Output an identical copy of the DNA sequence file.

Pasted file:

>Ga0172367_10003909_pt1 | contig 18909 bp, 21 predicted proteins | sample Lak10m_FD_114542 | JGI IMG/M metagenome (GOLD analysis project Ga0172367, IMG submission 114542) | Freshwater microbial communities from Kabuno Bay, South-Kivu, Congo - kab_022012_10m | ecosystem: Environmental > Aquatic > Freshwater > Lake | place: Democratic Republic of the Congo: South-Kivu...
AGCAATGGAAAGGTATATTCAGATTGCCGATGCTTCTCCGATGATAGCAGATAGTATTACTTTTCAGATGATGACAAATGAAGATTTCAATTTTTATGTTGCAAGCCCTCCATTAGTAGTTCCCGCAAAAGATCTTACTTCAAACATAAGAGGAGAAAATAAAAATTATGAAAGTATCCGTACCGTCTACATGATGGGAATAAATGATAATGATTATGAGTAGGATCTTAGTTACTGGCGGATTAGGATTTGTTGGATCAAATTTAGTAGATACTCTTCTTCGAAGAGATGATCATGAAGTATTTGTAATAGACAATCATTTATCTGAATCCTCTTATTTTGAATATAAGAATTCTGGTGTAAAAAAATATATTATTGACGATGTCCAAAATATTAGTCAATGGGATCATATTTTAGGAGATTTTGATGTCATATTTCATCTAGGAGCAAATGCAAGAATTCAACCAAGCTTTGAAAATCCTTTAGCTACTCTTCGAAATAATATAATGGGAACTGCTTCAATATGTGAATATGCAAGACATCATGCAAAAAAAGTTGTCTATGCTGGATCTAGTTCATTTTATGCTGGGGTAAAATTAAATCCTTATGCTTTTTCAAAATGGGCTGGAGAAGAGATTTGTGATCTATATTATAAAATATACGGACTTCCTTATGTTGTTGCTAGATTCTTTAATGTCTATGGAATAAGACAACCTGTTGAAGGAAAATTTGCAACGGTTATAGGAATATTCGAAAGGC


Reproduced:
>Ga0172367_10003909_pt1 | contig 18909 bp, 21 predicted proteins | sample Lak10m_FD_114542 | JGI IMG/M metagenome (GOLD analysis project Ga0172367, IMG submission 114542) | Freshwater microbial communities from Kabuno Bay, South-Kivu, Congo - kab_022012_10m | ecosystem: Environmental > Aquatic > Freshwater > Lake | place: Democratic Republic of the Congo: South-Kivu...
AGCAATGGAAAGGTATATTCAGATTGCCGATGCTTCTCCGATGATAGCAGATAGTATTACTTTTCAGATGATGACAAATGAAGATTTCAATTTTTATGTTGCAAGCCCTCCATTAGTAGTTCCCGCAAAAGATCTTACTTCAAACATAAGAGGAGAAAATAAAAATTATGAAAGTATCCGTACCGTCTACATGATGGGAATAAATGATAATGATTATGAGTAGGATCTTAGTTACTGGCGGATTAGGATTTGTTGGATCAAATTTAGTAGATACTCTTCTTCGAAGAGATGATCATGAAGTATTTGTAATAGACAATCATTTATCTGAATCCTCTTATTTTGAATATAAGAATTCTGGTGTAAAAAAATATATTATTGACGATGTCCAAAATATTAGTCAATGGGATCATATTTTAGGAGATTTTGATGTCATATTTCATCTAGGAGCAAATGCAAGAATTCAACCAAGCTTTGAAAATCCTTTAGCTACTCTTCGAAATAATATAATGGGAACTGCTTCAATATGTGAATATGCAAGACATCATGCAAAAAAAGTTGTCTATGCTGGATCTAGTTCATTTTATGCTGGGGTAAAATTAAATCCTTATGCTTTTTCAAAATGGGCTGGAGAAGAGATTTGTGATCTATATTATAAAATATACGGACTTCCTTATGTTGTTGCTAGATTCTTTAATGTCTATGGAATAAGACAACCTGTTGAAGGAAAATTTGCAACGGTTATAGGAATATTCGAAAGGC